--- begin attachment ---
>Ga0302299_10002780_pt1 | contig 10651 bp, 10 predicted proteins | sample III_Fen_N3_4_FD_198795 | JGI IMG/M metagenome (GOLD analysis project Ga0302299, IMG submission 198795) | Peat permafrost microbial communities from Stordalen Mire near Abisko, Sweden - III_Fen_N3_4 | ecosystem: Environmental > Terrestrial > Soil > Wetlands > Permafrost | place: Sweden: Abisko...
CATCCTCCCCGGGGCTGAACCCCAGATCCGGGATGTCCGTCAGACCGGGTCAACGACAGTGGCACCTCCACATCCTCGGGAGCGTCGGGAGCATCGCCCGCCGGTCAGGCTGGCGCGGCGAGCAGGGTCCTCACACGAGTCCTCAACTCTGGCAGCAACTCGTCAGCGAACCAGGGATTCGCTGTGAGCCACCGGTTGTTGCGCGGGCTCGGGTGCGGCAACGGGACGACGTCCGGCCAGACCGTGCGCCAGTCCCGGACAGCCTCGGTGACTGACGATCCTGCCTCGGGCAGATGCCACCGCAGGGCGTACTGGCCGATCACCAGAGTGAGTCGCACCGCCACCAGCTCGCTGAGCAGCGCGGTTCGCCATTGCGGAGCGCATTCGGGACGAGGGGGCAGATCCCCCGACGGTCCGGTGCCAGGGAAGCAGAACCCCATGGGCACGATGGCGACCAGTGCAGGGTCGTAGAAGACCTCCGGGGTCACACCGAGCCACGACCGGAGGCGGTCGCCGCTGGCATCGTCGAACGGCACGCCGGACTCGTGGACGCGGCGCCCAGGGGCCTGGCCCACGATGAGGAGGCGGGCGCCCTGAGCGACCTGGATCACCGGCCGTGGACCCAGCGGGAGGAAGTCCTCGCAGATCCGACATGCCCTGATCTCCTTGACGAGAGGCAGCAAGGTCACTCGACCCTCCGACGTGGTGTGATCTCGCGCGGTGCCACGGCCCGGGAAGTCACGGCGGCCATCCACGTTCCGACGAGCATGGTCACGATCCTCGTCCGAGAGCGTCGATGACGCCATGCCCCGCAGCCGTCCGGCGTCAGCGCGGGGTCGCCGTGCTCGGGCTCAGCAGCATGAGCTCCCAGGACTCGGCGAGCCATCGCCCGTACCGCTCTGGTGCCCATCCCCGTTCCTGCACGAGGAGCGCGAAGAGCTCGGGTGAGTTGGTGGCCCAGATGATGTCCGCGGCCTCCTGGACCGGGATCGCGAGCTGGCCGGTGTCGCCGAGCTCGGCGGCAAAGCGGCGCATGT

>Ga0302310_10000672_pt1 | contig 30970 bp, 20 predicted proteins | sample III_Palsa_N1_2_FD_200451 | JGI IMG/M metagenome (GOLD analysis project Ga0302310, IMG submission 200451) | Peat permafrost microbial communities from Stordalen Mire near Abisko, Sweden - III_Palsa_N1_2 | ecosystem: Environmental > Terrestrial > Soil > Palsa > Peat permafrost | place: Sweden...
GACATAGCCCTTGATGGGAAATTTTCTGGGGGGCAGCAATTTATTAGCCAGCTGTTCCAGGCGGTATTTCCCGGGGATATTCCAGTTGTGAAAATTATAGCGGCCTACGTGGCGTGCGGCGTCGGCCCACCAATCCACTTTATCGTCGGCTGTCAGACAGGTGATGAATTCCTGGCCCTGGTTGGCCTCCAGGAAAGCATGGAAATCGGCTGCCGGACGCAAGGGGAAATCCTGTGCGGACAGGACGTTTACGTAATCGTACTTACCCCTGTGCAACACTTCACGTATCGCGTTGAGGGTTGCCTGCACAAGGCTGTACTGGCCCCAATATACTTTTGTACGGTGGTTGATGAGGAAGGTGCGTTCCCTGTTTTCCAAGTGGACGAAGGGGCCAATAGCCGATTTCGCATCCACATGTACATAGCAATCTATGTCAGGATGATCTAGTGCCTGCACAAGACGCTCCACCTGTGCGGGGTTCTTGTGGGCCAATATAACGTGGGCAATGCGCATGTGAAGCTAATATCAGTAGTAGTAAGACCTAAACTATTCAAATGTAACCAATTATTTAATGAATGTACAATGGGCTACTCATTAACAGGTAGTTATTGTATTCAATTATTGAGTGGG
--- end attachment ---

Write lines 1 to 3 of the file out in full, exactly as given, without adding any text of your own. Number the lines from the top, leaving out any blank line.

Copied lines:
>Ga0302299_10002780_pt1 | contig 10651 bp, 10 predicted proteins | sample III_Fen_N3_4_FD_198795 | JGI IMG/M metagenome (GOLD analysis project Ga0302299, IMG submission 198795) | Peat permafrost microbial communities from Stordalen Mire near Abisko, Sweden - III_Fen_N3_4 | ecosystem: Environmental > Terrestrial > Soil > Wetlands > Permafrost | place: Sweden: Abisko...
CATCCTCCCCGGGGCTGAACCCCAGATCCGGGATGTCCGTCAGACCGGGTCAACGACAGTGGCACCTCCACATCCTCGGGAGCGTCGGGAGCATCGCCCGCCGGTCAGGCTGGCGCGGCGAGCAGGGTCCTCACACGAGTCCTCAACTCTGGCAGCAACTCGTCAGCGAACCAGGGATTCGCTGTGAGCCACCGGTTGTTGCGCGGGCTCGGGTGCGGCAACGGGACGACGTCCGGCCAGACCGTGCGCCAGTCCCGGACAGCCTCGGTGACTGACGATCCTGCCTCGGGCAGATGCCACCGCAGGGCGTACTGGCCGATCACCAGAGTGAGTCGCACCGCCACCAGCTCGCTGAGCAGCGCGGTTCGCCATTGCGGAGCGCATTCGGGACGAGGGGGCAGATCCCCCGACGGTCCGGTGCCAGGGAAGCAGAACCCCATGGGCACGATGGCGACCAGTGCAGGGTCGTAGAAGACCTCCGGGGTCACACCGAGCCACGACCGGAGGCGGTCGCCGCTGGCATCGTCGAACGGCACGCCGGACTCGTGGACGCGGCGCCCAGGGGCCTGGCCCACGATGAGGAGGCGGGCGCCCTGAGCGACCTGGATCACCGGCCGTGGACCCAGCGGGAGGAAGTCCTCGCAGATCCGACATGCCCTGATCTCCTTGACGAGAGGCAGCAAGGTCACTCGACCCTCCGACGTGGTGTGATCTCGCGCGGTGCCACGGCCCGGGAAGTCACGGCGGCCATCCACGTTCCGACGAGCATGGTCACGATCCTCGTCCGAGAGCGTCGATGACGCCATGCCCCGCAGCCGTCCGGCGTCAGCGCGGGGTCGCCGTGCTCGGGCTCAGCAGCATGAGCTCCCAGGACTCGGCGAGCCATCGCCCGTACCGCTCTGGTGCCCATCCCCGTTCCTGCACGAGGAGCGCGAAGAGCTCGGGTGAGTTGGTGGCCCAGATGATGTCCGCGGCCTCCTGGACCGGGATCGCGAGCTGGCCGGTGTCGCCGAGCTCGGCGGCAAAGCGGCGCATGT

>Ga0302310_10000672_pt1 | contig 30970 bp, 20 predicted proteins | sample III_Palsa_N1_2_FD_200451 | JGI IMG/M metagenome (GOLD analysis project Ga0302310, IMG submission 200451) | Peat permafrost microbial communities from Stordalen Mire near Abisko, Sweden - III_Palsa_N1_2 | ecosystem: Environmental > Terrestrial > Soil > Palsa > Peat permafrost | place: Sweden...